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AIPs (agreement in principle) and DIPs (decision in principle) – what are they and what is involved?

This guide was last updated 19 February 2024

Most of us think that applying for a mortgage is like filling out one long form but for most lenders, applying for a mortgage is a two-stage process.

The first part of the mortgage application process

Initially, the lender will assess whether they can lend you money in the first place, based on a credit score. They base the score on all the answers that you give them and the information they get from credit reference agencies like Experian and Equifax. If the total points are enough, then you will be agreed for a mortgage. This is called an Agreement In Principle (AIP) or a Decision In Principle (DIP). Most AIPs and DIPs will also assess how much you can borrow based on what you declare to be your income and expenditures.

The second part of the mortgage application process

The second part of a mortgage application is confirmation of a lot of information like property and solicitors details but it is also the point at which you get to state which mortgage product you want e.g. a fixed rate for five years. Once you have completed both parts, you will have submitted the Full Mortgage Application (FMA).

For those buying properties as opposed to switching lenders (remortgaging), a DIP or AIP is what estate agents sometimes ask to see to check you have a mortgage agreed before their vendor accepts your offer.

It is a good idea to get an AIP or DIP before you put an offer on a property and it is important to know that each time you apply to a lender for a DIP or AIP, the system will carry out a credit search from one or more of the credit reference agencies.

That search might not be visible to other companies but it will show on your credit file for you to see. If you continue beyond the first stage to submit a full mortgage application, then that credit search will be made visible to all.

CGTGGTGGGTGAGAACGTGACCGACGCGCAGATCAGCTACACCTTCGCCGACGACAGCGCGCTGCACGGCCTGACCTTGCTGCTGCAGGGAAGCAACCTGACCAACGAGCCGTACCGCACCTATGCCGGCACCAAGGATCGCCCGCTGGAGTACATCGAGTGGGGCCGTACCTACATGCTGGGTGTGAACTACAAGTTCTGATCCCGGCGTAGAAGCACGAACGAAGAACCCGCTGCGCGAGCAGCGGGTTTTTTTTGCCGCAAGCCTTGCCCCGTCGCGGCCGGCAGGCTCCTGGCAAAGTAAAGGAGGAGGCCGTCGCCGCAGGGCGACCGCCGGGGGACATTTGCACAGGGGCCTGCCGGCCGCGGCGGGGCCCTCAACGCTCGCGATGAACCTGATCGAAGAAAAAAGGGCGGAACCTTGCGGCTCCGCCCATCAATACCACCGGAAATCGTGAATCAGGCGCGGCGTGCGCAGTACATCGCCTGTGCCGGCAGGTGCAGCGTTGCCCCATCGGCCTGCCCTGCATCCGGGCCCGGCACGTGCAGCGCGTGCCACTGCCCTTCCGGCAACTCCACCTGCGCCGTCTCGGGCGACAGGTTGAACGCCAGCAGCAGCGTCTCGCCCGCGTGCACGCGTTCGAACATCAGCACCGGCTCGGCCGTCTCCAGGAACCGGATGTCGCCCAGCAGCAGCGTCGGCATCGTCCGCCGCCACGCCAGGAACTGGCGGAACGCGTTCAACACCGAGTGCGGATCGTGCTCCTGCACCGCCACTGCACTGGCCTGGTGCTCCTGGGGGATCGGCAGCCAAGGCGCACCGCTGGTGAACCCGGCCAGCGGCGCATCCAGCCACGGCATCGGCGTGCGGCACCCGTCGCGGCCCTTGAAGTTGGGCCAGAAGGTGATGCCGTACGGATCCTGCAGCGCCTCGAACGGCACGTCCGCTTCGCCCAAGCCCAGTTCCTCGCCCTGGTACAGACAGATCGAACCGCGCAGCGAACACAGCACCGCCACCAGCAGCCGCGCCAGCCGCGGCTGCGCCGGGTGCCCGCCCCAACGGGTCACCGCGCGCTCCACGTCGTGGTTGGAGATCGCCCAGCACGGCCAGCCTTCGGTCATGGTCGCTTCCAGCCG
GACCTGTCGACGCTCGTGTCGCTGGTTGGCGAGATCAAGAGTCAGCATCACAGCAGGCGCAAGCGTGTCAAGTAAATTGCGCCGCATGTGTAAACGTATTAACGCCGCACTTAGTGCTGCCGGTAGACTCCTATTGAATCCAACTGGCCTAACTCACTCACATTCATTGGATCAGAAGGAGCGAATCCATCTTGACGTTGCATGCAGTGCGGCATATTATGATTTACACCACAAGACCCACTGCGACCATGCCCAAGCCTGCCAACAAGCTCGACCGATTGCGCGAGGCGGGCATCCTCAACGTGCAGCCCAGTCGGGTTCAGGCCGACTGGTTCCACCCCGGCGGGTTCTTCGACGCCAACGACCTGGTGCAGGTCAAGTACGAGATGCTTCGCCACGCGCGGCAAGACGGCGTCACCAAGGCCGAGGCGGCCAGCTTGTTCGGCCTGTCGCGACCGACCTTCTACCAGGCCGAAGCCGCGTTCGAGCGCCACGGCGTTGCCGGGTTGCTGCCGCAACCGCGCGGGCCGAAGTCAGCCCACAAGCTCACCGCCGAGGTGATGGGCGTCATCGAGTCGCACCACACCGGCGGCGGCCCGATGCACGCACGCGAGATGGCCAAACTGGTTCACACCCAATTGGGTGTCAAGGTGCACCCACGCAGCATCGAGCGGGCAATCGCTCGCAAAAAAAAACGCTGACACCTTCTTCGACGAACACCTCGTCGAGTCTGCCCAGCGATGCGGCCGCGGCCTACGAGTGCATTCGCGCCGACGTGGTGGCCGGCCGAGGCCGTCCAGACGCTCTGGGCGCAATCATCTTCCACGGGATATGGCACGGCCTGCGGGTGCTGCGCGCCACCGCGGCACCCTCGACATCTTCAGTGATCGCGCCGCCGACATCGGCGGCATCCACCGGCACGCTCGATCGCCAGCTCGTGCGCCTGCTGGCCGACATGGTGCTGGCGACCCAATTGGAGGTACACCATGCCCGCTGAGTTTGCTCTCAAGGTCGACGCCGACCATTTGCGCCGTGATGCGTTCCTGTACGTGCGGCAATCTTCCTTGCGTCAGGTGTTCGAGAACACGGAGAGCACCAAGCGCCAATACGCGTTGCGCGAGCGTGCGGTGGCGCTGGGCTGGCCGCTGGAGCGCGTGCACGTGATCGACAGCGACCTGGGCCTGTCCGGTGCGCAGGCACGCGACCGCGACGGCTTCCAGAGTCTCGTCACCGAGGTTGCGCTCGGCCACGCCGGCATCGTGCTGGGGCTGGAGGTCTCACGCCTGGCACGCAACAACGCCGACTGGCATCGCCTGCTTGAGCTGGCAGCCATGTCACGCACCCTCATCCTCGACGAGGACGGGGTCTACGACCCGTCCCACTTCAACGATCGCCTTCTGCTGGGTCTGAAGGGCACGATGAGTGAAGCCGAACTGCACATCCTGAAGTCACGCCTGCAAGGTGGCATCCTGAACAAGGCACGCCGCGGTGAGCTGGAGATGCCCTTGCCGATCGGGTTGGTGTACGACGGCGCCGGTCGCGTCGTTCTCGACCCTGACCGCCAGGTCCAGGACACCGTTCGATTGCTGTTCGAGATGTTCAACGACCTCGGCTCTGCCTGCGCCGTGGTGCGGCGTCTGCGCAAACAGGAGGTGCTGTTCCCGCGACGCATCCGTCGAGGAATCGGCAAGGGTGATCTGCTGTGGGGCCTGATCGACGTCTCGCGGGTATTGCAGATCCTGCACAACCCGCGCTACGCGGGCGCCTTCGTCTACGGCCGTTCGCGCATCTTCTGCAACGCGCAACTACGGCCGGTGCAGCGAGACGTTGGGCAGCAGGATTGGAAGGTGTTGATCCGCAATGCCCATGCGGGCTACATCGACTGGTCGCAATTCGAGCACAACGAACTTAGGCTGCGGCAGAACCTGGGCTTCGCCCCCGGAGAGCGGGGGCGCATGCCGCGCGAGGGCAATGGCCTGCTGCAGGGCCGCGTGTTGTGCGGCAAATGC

DIPs and AIPs are technically valid for 30 days as that is when most credit reference agencies will have updated their records.

Independent mortgage brokers have access to dozens of lenders’ systems and can carry out DIPs, AIPs, and FMAs with nearly all of them. Whatever your situation, they can approach lenders on your behalf quickly without you having to visit any of them.

If you would like to know if you would be accepted and how much you could borrow then give us a call on 020 7220 5110 or fill out the form below to arrange a no obligation chat!

    Your home may be repossessed if you do not keep up repayments on your mortgage.

    There may be a fee for mortgage advice. The actual amount you pay will depend on your circumstances. The fee is up to 1% but a typical fee is 0.3% of the amount borrowed.

    Andrew Montlake

    Written by Andrew Montlake

    Andrew Montlake, better known as Monty, began his journey with an Hons degree in Economics & Politics before starting in the mortgage industry in February 1994. As a main founder of Coreco in 2009, he successfully grew the brand, marketing, and communications, and was made MD in 2019 focussing on the overall vision, strategy, and culture of the company. As Coreco’s media spokesperson, Andrew can often be seen or heard on TV and radio as well as regularly commenting in the national, local, and trade press. He is the author of this acclaimed Mortgage Blog and is well-known for his social media, podcasts, and public speaking. Andrew is now proud to serve as Chairman of the Association of Mortgage Intermediaries, (AMI) as a cheerleader for the Mortgage Industry as a whole and continues to work at the coal face, writing mortgage business and advising clients.

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